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When an American doctor fell in love with a young Malaysian woman, she thought all of her dreams had come true.
Friends described 29-year-old Girly Chew as a self-assured and kind woman who came to the United States in 1992 in search of a better life.
“She loved life in general,” her friend and coworker Kathy Freeman told "Charmed To Death," airing Sundays at 7/6c on Oxygen. “Girly was a very small, young lady, but she had a big personality.”
During a visit to the San Diego Aquarium, she caught the attention of another tourist named Diazien Hossencofft. Hossencofft described himself as a doctor who specialized in genetics research. A spark ignited between them. Even after Chew returned to Malaysia, Hossencofft continued to woo her from a distance. It worked, and when Hossencofft invited Chew to live with him in New Mexico, she agreed without hesitation.
Chew and Hossencofft became husband and wife and made a home for themselves in Albuquerque, where Chew took a job as a banker. Years went by, and Chew seemed happy living out her fairy tale.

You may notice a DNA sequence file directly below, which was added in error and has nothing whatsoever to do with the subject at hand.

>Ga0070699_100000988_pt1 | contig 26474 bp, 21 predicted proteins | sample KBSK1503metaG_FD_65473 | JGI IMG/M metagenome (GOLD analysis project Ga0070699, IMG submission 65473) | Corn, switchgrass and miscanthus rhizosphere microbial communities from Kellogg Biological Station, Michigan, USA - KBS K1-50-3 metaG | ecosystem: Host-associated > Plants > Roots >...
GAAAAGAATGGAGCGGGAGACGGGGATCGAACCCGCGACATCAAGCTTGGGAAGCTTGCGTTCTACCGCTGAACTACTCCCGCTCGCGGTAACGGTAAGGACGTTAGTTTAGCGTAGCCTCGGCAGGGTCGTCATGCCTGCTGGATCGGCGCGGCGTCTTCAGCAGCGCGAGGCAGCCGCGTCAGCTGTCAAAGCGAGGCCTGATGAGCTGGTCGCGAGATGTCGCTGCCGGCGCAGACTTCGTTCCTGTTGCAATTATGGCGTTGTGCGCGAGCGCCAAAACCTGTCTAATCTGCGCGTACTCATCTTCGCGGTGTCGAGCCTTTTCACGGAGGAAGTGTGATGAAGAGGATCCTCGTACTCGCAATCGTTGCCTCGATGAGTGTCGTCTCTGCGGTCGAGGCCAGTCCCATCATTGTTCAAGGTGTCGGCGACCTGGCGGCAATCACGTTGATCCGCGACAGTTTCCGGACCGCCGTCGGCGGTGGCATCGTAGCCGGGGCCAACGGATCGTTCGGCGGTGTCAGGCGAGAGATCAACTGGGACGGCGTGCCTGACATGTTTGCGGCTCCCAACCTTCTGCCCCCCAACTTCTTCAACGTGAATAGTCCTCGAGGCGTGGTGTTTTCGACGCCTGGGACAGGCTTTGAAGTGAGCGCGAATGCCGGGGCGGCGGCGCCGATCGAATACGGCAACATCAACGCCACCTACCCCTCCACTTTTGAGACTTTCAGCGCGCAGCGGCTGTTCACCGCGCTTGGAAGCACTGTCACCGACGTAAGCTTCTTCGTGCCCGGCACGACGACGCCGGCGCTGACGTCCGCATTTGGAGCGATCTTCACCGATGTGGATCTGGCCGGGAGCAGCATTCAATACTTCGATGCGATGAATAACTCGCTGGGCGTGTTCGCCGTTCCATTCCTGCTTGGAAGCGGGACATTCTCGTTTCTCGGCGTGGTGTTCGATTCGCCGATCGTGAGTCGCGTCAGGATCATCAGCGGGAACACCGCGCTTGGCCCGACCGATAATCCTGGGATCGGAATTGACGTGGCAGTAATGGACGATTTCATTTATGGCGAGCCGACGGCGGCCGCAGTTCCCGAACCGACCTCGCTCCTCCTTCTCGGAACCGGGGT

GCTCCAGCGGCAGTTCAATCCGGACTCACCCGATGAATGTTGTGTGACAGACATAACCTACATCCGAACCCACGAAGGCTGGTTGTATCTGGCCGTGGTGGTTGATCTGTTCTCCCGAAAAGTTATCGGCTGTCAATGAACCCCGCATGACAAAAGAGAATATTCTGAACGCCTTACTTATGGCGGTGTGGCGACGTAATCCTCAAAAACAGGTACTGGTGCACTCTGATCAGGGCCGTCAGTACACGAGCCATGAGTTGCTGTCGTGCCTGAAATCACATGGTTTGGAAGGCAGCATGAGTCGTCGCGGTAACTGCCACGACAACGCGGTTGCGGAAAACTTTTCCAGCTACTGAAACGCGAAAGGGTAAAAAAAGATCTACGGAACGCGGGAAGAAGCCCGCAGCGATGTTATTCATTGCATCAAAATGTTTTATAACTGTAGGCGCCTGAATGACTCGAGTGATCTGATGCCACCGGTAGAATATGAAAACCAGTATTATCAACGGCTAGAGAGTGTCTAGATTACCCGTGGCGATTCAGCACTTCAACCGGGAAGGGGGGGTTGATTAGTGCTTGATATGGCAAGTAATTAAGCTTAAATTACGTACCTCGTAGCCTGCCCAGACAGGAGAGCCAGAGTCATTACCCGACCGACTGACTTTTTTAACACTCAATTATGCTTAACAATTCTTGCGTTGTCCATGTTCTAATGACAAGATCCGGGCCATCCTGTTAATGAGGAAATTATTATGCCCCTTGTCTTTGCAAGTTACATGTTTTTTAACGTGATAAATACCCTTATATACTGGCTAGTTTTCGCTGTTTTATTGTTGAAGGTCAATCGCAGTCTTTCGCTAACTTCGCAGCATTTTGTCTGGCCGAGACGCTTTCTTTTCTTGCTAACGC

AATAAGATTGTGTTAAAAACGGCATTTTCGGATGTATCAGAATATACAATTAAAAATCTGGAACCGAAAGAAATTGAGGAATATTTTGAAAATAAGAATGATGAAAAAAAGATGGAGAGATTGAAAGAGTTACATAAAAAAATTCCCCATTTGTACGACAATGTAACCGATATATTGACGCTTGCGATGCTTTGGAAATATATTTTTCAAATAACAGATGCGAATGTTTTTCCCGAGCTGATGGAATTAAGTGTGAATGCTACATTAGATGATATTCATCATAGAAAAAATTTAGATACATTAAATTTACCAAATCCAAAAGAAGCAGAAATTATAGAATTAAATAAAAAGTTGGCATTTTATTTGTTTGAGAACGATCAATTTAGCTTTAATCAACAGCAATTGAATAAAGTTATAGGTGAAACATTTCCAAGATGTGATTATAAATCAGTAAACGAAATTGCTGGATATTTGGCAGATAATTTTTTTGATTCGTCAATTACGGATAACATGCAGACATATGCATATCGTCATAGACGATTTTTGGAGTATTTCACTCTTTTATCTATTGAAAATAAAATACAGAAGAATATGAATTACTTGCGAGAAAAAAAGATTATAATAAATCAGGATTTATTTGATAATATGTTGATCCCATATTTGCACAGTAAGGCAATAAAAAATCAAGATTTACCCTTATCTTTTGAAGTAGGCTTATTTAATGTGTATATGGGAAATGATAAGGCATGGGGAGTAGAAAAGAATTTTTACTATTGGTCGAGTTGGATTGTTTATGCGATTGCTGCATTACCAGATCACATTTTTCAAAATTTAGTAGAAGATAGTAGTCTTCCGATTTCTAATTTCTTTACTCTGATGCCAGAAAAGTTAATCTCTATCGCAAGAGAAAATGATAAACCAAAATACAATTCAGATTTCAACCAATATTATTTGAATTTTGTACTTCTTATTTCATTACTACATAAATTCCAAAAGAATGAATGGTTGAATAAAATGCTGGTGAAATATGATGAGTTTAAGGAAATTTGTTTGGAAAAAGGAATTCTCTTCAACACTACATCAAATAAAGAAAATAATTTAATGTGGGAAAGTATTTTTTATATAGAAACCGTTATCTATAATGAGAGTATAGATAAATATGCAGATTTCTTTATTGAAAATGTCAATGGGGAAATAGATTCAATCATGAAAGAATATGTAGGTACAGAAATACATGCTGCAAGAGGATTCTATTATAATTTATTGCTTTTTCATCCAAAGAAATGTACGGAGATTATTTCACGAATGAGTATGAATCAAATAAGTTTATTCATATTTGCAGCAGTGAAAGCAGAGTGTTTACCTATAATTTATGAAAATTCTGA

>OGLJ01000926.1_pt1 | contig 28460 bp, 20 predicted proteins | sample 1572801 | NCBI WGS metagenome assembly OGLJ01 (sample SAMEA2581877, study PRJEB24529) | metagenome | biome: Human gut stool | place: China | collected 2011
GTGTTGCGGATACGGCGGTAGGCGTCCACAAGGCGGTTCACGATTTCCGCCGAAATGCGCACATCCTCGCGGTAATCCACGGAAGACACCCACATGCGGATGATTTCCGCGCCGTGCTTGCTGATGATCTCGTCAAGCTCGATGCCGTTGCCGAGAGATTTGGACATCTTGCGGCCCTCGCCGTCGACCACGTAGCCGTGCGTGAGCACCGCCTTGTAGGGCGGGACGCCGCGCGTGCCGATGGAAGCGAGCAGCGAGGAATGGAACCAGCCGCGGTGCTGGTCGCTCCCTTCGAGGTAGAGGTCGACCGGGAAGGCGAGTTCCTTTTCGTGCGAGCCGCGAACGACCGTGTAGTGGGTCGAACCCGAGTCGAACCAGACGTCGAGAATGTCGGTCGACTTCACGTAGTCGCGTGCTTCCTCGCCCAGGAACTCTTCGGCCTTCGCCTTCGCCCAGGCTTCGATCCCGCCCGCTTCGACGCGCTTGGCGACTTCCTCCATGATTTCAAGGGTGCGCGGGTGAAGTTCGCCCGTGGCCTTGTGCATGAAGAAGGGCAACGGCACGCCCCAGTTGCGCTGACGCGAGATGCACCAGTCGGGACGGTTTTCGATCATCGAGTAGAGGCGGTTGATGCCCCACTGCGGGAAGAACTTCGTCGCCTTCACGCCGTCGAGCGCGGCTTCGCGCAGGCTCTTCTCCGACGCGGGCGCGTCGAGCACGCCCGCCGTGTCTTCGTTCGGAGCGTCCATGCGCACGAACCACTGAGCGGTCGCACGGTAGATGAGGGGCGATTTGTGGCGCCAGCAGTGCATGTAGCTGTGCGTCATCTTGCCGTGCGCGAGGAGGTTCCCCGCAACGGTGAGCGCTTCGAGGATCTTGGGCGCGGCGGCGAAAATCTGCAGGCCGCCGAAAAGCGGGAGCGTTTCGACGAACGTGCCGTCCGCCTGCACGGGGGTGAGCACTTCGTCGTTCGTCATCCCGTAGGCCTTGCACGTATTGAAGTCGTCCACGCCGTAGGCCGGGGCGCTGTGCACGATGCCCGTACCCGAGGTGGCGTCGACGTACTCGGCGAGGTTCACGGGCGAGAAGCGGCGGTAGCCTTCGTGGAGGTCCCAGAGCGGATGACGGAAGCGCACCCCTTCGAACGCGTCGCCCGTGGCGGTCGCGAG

But then Hossencofft announced he had cancer. Witnesses said he frequently had to get blood transfusions and was seen coughing up blood.
“Some of the things he was saying didn’t quite add up,” said his neighbor Pedro Tirando Jr., whose father became close friends with Hossencofft. Tirando became concerned after his father invested his life savings into a revolutionary medical project Hossencofft was allegedly working on.
“Something about being able to change the structure of human beings to chemistry, somehow from carbon base to some other form,” said Tirando. “It was making him an amazing amount of money.”
More red flags rose when after four years of marriage, Hossencofft brought a baby boy home to Chew. Chew and Hossencofft had tried for years but could not conceive a child of their own.
It was not clear what explanation Hossencofft gave his wife about the origins of the infant, but Chew and Hossencofft began to raise the boy as their own. As time went by, Hossencofft spent less and less time with Chew and the child.